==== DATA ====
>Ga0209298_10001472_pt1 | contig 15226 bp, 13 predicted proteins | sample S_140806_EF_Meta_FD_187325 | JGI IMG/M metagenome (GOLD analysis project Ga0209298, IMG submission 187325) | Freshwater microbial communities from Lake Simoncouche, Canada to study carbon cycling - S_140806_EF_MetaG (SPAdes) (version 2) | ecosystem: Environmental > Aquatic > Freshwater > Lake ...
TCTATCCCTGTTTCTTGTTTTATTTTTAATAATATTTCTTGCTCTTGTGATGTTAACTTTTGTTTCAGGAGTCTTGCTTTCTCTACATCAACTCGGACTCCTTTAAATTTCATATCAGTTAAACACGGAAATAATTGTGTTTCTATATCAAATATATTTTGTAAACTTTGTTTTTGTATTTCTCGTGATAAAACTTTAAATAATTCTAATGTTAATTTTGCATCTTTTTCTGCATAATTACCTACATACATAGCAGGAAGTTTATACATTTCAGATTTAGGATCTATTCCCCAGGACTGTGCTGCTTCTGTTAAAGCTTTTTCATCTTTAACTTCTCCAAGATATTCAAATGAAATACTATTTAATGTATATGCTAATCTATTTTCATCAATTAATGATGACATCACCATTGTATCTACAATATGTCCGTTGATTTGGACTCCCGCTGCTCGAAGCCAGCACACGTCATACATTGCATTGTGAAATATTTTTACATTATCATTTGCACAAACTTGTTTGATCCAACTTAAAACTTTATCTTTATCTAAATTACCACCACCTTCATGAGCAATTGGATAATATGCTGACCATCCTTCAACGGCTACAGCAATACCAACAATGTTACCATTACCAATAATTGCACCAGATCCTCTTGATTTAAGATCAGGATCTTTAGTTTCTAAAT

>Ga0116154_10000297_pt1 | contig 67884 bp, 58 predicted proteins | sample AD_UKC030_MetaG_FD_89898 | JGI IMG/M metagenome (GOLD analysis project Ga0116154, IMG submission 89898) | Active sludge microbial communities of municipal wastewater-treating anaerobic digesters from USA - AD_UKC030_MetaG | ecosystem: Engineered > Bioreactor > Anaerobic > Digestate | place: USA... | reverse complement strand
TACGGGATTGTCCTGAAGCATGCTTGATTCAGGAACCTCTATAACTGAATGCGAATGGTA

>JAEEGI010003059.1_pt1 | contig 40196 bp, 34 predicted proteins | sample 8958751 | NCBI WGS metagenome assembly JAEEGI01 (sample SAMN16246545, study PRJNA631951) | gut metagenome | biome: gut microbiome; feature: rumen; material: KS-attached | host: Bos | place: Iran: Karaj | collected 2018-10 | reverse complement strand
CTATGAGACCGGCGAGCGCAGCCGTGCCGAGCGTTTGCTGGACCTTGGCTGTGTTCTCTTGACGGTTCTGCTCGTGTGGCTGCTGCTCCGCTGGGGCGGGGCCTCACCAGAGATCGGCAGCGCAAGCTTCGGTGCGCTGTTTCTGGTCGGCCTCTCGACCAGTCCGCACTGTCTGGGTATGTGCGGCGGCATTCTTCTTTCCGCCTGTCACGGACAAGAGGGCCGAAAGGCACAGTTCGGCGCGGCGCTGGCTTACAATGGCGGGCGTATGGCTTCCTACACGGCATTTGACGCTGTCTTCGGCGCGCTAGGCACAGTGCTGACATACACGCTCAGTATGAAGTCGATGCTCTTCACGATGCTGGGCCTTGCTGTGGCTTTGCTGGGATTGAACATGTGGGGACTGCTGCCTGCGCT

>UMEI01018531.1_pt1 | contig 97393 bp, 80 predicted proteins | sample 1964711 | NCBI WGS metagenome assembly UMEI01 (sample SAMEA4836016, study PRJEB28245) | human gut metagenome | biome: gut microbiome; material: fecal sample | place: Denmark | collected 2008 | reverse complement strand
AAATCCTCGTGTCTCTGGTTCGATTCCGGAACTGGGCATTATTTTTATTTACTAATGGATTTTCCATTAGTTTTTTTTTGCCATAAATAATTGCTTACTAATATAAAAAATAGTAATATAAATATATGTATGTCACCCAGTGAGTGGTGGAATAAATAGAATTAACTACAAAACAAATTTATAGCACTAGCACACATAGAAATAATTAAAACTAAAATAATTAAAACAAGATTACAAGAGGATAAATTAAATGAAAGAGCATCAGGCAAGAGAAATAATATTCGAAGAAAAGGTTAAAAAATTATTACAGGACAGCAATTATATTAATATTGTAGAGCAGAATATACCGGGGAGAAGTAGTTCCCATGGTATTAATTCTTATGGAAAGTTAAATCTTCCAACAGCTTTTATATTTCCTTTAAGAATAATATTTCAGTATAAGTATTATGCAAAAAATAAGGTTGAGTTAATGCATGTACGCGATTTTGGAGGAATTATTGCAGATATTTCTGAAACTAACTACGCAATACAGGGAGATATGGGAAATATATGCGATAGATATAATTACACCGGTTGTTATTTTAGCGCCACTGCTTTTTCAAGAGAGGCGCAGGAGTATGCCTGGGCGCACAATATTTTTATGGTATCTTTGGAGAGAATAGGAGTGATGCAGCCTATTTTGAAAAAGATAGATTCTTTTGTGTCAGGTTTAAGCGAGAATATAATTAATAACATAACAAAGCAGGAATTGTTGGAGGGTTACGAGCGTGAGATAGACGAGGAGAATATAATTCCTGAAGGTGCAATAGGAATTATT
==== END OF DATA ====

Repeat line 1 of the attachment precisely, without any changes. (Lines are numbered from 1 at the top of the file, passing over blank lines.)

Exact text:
>Ga0209298_10001472_pt1 | contig 15226 bp, 13 predicted proteins | sample S_140806_EF_Meta_FD_187325 | JGI IMG/M metagenome (GOLD analysis project Ga0209298, IMG submission 187325) | Freshwater microbial communities from Lake Simoncouche, Canada to study carbon cycling - S_140806_EF_MetaG (SPAdes) (version 2) | ecosystem: Environmental > Aquatic > Freshwater > Lake ...